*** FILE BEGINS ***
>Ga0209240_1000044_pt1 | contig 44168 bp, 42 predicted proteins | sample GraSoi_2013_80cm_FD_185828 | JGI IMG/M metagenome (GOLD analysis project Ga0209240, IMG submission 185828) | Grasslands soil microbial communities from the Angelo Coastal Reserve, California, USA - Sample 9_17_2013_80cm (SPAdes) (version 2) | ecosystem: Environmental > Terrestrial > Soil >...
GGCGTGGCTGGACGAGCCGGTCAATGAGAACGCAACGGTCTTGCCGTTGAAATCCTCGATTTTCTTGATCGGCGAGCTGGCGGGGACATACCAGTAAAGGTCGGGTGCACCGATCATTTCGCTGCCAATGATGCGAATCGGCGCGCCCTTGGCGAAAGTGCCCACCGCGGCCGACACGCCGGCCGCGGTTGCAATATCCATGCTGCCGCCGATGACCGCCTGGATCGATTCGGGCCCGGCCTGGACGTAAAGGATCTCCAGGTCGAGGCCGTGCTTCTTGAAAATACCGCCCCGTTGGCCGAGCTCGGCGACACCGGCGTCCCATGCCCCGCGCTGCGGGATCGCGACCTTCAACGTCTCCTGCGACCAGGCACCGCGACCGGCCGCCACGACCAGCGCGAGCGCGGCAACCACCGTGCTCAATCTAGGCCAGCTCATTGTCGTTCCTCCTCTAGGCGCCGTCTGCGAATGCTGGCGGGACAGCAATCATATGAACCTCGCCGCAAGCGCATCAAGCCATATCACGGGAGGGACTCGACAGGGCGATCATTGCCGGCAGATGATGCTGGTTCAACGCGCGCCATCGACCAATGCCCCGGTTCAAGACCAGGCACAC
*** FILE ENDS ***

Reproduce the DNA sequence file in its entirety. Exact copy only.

>Ga0209240_1000044_pt1 | contig 44168 bp, 42 predicted proteins | sample GraSoi_2013_80cm_FD_185828 | JGI IMG/M metagenome (GOLD analysis project Ga0209240, IMG submission 185828) | Grasslands soil microbial communities from the Angelo Coastal Reserve, California, USA - Sample 9_17_2013_80cm (SPAdes) (version 2) | ecosystem: Environmental > Terrestrial > Soil >...
GGCGTGGCTGGACGAGCCGGTCAATGAGAACGCAACGGTCTTGCCGTTGAAATCCTCGATTTTCTTGATCGGCGAGCTGGCGGGGACATACCAGTAAAGGTCGGGTGCACCGATCATTTCGCTGCCAATGATGCGAATCGGCGCGCCCTTGGCGAAAGTGCCCACCGCGGCCGACACGCCGGCCGCGGTTGCAATATCCATGCTGCCGCCGATGACCGCCTGGATCGATTCGGGCCCGGCCTGGACGTAAAGGATCTCCAGGTCGAGGCCGTGCTTCTTGAAAATACCGCCCCGTTGGCCGAGCTCGGCGACACCGGCGTCCCATGCCCCGCGCTGCGGGATCGCGACCTTCAACGTCTCCTGCGACCAGGCACCGCGACCGGCCGCCACGACCAGCGCGAGCGCGGCAACCACCGTGCTCAATCTAGGCCAGCTCATTGTCGTTCCTCCTCTAGGCGCCGTCTGCGAATGCTGGCGGGACAGCAATCATATGAACCTCGCCGCAAGCGCATCAAGCCATATCACGGGAGGGACTCGACAGGGCGATCATTGCCGGCAGATGATGCTGGTTCAACGCGCGCCATCGACCAATGCCCCGGTTCAAGACCAGGCACAC